[Dshield] Port 135

KeithTarrant@spamcop.net KeithTarrant at spamcop.net
Mon Oct 21 23:52:59 GMT 2002

----- Original Message -----
From: "Micheal Patterson" <micheal at cancercare.net>
To: <list at dshield.org>
Sent: Sunday, October 20, 2002 11:22 PM
Subject: Re: [Dshield] Port 135

>authorization. The problem stemmed when someone called and opened bogus
>accounts and filled up the drive space. Course, the situation is a bit
>different with the port 135 issue, however, if property (personal or
>business related) because of the messages, it could cause issues for the

The main difference being missed is that the recipient of port 135 "hey
you probably have a virus" warning actually initiates the
transaction/conversation in which the "hey you seem to have a virus"
warning is sent -- the recipients do this by making the initial probe.
That a couple of hours pass before the reply means nothing to a judge.
Judges deal in days, weeks and months, not nanoseconds.

And that the owner of the recipient computer didn't know their computer
made the probe doesn't matter since they obviously been negligent in not
taking reasonable steps to ensure their computer didn't trespass in this
way (attempting to spread a harmful worm), and since the warning was
politely asking them to take such reasonable steps.

In the case of comparing BBS entry with warnings to port 135 you have
these points that didn't apply to your BBS case:

1. the recipient of the port 135 reply carried out the act of connecting
to the network, as opposed to your BBS where the sender made the

2. the recipient of the port 135 "did you know you have a virus" warning
actually initiates the conversation by first sending a probe to a port of
the sender of the warning (or the computer sending the warning is sending
the warning as a service for the computer that received the probe), as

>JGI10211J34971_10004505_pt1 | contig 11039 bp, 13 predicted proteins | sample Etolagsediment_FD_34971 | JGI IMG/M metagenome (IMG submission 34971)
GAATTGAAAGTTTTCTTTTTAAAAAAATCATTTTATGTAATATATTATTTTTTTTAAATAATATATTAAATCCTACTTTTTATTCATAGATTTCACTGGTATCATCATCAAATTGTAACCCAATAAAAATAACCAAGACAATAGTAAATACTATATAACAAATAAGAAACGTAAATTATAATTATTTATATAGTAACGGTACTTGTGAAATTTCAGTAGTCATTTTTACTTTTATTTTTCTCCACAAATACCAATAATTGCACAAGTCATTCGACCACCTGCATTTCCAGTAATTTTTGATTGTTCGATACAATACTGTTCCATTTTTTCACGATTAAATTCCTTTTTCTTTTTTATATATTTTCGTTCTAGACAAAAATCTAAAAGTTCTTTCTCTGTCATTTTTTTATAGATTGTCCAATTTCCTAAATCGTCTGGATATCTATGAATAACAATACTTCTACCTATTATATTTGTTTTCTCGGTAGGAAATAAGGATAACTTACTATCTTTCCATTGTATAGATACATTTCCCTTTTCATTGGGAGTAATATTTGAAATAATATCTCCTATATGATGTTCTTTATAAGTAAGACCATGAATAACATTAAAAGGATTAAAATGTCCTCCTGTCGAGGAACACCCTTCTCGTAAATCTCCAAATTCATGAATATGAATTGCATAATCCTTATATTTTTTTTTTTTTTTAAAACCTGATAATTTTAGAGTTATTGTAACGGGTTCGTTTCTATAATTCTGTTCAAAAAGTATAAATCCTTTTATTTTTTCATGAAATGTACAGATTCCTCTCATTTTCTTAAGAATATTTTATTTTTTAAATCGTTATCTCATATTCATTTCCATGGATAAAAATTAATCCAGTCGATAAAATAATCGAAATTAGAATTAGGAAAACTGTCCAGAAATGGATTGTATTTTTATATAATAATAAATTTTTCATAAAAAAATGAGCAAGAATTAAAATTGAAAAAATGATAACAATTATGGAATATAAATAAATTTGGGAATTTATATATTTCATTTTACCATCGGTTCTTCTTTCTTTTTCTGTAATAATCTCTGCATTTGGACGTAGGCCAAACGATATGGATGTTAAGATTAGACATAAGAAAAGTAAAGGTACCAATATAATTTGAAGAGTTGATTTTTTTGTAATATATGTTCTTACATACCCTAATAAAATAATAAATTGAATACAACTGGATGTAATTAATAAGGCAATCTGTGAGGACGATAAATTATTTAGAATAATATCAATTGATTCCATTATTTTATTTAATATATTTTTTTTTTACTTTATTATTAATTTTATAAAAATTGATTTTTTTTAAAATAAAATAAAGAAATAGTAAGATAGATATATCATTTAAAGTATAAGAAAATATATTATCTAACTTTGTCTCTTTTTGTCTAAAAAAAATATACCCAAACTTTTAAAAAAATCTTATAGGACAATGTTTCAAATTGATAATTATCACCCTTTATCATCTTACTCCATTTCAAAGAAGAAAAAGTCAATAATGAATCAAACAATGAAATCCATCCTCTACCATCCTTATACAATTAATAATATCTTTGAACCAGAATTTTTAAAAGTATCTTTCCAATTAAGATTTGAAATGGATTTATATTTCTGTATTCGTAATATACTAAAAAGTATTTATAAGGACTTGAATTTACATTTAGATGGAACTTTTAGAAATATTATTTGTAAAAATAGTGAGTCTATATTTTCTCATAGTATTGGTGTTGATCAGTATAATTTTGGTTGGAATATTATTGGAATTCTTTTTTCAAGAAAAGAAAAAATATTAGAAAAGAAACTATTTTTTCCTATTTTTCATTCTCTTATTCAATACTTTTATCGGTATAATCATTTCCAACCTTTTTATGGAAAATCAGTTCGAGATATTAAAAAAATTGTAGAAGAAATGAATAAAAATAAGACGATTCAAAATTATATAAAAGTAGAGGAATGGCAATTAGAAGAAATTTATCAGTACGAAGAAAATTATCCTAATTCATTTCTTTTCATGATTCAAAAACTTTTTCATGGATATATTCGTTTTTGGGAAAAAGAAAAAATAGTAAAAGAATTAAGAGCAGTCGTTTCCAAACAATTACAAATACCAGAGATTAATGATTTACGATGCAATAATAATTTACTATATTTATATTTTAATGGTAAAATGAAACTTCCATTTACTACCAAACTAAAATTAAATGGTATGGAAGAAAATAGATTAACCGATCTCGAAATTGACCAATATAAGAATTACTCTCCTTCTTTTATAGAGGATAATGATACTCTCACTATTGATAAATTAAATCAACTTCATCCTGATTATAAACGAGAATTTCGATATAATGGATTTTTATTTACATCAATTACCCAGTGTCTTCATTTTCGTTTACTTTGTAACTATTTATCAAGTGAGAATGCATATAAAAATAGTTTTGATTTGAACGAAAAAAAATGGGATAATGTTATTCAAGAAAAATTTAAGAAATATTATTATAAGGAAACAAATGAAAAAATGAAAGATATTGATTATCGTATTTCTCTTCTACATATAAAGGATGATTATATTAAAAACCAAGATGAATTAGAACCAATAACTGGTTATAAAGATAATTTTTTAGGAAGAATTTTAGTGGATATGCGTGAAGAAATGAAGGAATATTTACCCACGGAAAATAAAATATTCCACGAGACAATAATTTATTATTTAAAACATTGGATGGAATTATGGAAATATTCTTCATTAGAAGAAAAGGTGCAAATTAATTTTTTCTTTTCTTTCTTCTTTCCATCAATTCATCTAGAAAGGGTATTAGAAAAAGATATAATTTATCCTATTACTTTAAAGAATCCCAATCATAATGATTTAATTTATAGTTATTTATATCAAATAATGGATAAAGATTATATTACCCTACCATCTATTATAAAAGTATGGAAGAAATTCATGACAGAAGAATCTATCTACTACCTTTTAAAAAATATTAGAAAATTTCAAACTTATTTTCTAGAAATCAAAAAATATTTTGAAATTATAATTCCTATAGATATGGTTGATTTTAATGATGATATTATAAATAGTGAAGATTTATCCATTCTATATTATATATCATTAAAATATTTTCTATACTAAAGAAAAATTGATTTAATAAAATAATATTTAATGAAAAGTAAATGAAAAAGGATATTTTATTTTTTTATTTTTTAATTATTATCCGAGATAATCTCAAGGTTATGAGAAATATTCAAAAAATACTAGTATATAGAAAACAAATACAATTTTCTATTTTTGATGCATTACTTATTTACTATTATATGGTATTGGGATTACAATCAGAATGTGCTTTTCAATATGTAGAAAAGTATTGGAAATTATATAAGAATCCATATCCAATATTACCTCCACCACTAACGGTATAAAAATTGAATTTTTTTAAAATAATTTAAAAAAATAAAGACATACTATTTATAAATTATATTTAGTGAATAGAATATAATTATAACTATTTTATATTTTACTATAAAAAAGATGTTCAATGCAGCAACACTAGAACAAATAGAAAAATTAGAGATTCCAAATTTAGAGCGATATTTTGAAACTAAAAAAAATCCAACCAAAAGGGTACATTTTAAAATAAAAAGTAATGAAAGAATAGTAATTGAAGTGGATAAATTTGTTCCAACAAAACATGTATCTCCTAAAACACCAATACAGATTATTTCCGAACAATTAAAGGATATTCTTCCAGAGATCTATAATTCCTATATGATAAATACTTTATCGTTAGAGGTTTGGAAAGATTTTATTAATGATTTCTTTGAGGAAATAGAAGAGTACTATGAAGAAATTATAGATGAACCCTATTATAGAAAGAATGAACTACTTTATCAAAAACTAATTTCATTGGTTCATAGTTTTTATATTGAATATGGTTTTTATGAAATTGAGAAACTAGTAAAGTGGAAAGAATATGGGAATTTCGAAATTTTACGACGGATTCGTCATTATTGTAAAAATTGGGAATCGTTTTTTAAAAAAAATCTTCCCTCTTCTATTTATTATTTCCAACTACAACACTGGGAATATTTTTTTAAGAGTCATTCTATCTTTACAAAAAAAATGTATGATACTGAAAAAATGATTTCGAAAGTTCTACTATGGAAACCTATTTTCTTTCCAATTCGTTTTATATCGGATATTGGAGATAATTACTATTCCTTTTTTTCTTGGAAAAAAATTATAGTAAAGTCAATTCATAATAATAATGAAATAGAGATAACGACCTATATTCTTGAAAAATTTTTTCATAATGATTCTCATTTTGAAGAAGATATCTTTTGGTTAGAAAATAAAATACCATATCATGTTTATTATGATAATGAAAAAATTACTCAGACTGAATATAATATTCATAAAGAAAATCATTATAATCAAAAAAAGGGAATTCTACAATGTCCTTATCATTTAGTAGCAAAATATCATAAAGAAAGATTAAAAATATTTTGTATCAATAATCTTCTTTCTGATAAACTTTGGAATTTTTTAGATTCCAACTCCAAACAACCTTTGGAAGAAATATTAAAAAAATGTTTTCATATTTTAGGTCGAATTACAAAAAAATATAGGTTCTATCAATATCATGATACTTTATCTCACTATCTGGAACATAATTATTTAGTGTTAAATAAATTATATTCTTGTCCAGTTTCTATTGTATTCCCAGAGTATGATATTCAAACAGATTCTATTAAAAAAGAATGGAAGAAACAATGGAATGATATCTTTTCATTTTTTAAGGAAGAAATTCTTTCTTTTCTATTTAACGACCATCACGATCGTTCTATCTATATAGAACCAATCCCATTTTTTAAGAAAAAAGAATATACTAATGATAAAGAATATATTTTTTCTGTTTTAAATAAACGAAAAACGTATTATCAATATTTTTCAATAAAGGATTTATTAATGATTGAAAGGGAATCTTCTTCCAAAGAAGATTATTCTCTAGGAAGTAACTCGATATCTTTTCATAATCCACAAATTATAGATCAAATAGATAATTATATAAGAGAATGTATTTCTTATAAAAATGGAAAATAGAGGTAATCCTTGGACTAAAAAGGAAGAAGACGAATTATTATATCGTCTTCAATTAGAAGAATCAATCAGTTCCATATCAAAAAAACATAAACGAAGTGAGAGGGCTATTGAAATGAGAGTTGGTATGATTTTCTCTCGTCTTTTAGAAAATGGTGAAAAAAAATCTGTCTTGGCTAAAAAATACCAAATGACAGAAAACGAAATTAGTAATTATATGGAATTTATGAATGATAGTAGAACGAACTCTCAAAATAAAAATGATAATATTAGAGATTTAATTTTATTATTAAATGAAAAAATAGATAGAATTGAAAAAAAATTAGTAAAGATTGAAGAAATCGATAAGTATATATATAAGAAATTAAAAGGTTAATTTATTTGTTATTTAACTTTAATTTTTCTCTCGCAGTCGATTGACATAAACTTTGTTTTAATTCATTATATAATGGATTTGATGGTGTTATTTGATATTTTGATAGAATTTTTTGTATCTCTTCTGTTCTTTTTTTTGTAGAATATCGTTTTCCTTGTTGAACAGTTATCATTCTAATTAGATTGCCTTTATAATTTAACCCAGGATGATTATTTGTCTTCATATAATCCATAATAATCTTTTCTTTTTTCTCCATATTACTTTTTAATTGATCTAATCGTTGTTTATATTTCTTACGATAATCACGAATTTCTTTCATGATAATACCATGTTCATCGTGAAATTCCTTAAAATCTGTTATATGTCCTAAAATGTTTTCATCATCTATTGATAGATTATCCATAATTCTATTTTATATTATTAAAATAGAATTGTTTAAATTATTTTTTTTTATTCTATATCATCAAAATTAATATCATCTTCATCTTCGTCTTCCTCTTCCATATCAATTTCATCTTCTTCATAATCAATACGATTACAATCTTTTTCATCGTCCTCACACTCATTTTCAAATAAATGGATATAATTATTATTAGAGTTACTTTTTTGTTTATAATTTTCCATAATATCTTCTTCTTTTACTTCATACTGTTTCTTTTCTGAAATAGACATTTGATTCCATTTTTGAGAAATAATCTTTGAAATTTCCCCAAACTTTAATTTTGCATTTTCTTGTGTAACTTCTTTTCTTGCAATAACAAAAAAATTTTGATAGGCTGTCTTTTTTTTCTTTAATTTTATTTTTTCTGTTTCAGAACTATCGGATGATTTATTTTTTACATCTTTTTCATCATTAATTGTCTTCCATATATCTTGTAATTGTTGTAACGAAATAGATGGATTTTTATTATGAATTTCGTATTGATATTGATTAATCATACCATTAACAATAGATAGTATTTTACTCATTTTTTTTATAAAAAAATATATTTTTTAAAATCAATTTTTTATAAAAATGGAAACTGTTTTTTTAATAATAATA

opposed to your BBS where the sender connected to your BBS unsolicited

3. the sender of the warning is not attempting to read information from or
store information on the recipient computer, but is rather carrying out a
good Samaritan act of letting the recipient's custodian know their system
is infected, whereas the person(s) connecting to your BBS was storing
enough information to bring down your BBS, interfering with its operation
for no benevolent reason.

4. most BBS's had messages that went out when you connected, kind of a "no
trespassing sign".  some also had passwords.  Did yours?

5. the recipient of the warning could be held liable for damages to any
computers infected if he or she did not take reasonable action to limit
the contagion.  Complaining about warning messages rather than acting on
them would have financial ramifications for the recipient of the warning.

Where there is no specific separate legislation for the cyber world,
judges are trying to apply the law in a similar manner as to the
corresponding physical world offense -- at least this is what I've seen
judges say on TV and seen them quoted as saying in print.

The roof of your house is on fire.  A neighbour sees it.  The neighbour
runs across the street to your yard, no fence, no gate, no trespassing
sign, and rings the bell and starts shouting "Fire, Fire, Get out, Get out

Or you are in the country and your neighbour sees the fire from across the
valley and phones to tell you.

And there are people here who seriously think that that such a good
Samaritan neighbour could ever be successfully prosecuted for trespassing
or making a prank phone call, because those things are the perfect
analogies in the minds of the non-technical.  Bring on the lawsuits for
false arrest and malicious prosecution.

And instead of calling the fire department or taking other actions to
extinguish the fire you call the police to have your neighbour charged
with trespass and as a result the fire spreads and several other houses in
the area are damaged.  I see lawsuits there too, from the owners of your
neighbor's buildings against you.

*** On the other hand, sending shutdown commands to computers we know
nothing about is highly dangerous, probably would constitute interfering
with a computer system, and if somebody died as a result (say a shipment
of a lifesaving drug failed to go out), could get us life in jail in the
US (a couple of years in jail in most other countries). ***

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